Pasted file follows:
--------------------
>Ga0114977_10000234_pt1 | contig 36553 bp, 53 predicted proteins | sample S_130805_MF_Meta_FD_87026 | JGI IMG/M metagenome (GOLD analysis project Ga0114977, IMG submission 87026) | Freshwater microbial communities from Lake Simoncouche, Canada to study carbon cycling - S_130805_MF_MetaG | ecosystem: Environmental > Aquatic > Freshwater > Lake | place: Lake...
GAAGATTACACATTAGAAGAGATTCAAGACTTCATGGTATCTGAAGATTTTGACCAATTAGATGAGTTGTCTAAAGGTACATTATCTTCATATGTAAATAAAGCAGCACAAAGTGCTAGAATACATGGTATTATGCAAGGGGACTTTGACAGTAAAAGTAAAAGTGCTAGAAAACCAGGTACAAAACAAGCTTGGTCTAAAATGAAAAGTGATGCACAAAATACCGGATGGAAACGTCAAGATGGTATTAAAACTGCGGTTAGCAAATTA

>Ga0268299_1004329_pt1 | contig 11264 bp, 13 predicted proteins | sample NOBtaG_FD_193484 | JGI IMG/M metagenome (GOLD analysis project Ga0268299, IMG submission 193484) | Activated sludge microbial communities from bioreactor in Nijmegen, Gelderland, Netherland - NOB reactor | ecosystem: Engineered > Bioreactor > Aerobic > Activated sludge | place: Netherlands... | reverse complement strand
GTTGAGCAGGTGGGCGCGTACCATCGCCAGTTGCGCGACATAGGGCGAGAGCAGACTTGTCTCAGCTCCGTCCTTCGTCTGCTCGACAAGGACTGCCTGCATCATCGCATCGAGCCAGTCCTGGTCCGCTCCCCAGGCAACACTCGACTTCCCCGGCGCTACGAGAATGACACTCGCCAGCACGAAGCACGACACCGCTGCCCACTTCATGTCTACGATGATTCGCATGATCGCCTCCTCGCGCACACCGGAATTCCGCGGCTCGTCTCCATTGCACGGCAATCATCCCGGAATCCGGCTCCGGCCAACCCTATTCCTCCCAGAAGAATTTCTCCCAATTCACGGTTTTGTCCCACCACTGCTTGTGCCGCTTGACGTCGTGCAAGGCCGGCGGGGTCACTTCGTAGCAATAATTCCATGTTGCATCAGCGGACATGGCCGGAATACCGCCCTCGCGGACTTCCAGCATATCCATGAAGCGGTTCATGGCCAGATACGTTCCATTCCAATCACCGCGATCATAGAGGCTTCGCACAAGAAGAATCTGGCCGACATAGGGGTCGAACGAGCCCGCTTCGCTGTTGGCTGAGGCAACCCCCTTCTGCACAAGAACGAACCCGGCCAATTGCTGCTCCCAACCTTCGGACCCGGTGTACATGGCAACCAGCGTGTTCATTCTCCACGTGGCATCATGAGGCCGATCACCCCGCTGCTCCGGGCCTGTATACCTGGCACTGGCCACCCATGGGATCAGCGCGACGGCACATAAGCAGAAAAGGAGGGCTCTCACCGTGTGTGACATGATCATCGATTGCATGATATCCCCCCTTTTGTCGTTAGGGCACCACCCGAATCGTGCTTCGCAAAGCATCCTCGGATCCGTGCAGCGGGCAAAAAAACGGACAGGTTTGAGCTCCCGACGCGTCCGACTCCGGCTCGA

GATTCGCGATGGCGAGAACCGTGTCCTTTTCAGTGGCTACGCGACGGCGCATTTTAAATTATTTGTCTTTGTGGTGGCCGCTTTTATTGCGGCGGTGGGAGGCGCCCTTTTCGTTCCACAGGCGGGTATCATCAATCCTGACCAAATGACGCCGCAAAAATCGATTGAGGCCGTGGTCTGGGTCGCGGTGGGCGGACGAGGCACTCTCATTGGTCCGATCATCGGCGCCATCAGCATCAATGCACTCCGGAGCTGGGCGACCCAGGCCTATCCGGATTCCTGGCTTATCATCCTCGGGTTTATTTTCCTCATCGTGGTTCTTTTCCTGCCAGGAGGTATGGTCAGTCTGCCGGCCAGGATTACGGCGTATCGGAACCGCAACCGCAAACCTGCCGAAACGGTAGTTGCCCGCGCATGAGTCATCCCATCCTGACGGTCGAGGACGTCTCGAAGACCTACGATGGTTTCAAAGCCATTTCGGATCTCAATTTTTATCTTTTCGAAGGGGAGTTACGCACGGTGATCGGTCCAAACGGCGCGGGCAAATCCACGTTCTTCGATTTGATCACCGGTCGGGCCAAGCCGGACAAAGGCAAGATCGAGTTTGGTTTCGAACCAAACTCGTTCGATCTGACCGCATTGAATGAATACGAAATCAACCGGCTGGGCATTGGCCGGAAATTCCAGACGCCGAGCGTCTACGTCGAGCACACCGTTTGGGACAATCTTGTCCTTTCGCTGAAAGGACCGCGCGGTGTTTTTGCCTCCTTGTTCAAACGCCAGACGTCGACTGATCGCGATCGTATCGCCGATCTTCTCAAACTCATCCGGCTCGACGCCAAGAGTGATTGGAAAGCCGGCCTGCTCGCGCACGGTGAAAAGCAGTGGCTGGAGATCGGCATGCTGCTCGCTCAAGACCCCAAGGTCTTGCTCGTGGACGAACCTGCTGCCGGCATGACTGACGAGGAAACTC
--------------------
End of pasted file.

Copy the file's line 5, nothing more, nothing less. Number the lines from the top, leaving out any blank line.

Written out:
GATTCGCGATGGCGAGAACCGTGTCCTTTTCAGTGGCTACGCGACGGCGCATTTTAAATTATTTGTCTTTGTGGTGGCCGCTTTTATTGCGGCGGTGGGAGGCGCCCTTTTCGTTCCACAGGCGGGTATCATCAATCCTGACCAAATGACGCCGCAAAAATCGATTGAGGCCGTGGTCTGGGTCGCGGTGGGCGGACGAGGCACTCTCATTGGTCCGATCATCGGCGCCATCAGCATCAATGCACTCCGGAGCTGGGCGACCCAGGCCTATCCGGATTCCTGGCTTATCATCCTCGGGTTTATTTTCCTCATCGTGGTTCTTTTCCTGCCAGGAGGTATGGTCAGTCTGCCGGCCAGGATTACGGCGTATCGGAACCGCAACCGCAAACCTGCCGAAACGGTAGTTGCCCGCGCATGAGTCATCCCATCCTGACGGTCGAGGACGTCTCGAAGACCTACGATGGTTTCAAAGCCATTTCGGATCTCAATTTTTATCTTTTCGAAGGGGAGTTACGCACGGTGATCGGTCCAAACGGCGCGGGCAAATCCACGTTCTTCGATTTGATCACCGGTCGGGCCAAGCCGGACAAAGGCAAGATCGAGTTTGGTTTCGAACCAAACTCGTTCGATCTGACCGCATTGAATGAATACGAAATCAACCGGCTGGGCATTGGCCGGAAATTCCAGACGCCGAGCGTCTACGTCGAGCACACCGTTTGGGACAATCTTGTCCTTTCGCTGAAAGGACCGCGCGGTGTTTTTGCCTCCTTGTTCAAACGCCAGACGTCGACTGATCGCGATCGTATCGCCGATCTTCTCAAACTCATCCGGCTCGACGCCAAGAGTGATTGGAAAGCCGGCCTGCTCGCGCACGGTGAAAAGCAGTGGCTGGAGATCGGCATGCTGCTCGCTCAAGACCCCAAGGTCTTGCTCGTGGACGAACCTGCTGCCGGCATGACTGACGAGGAAACTC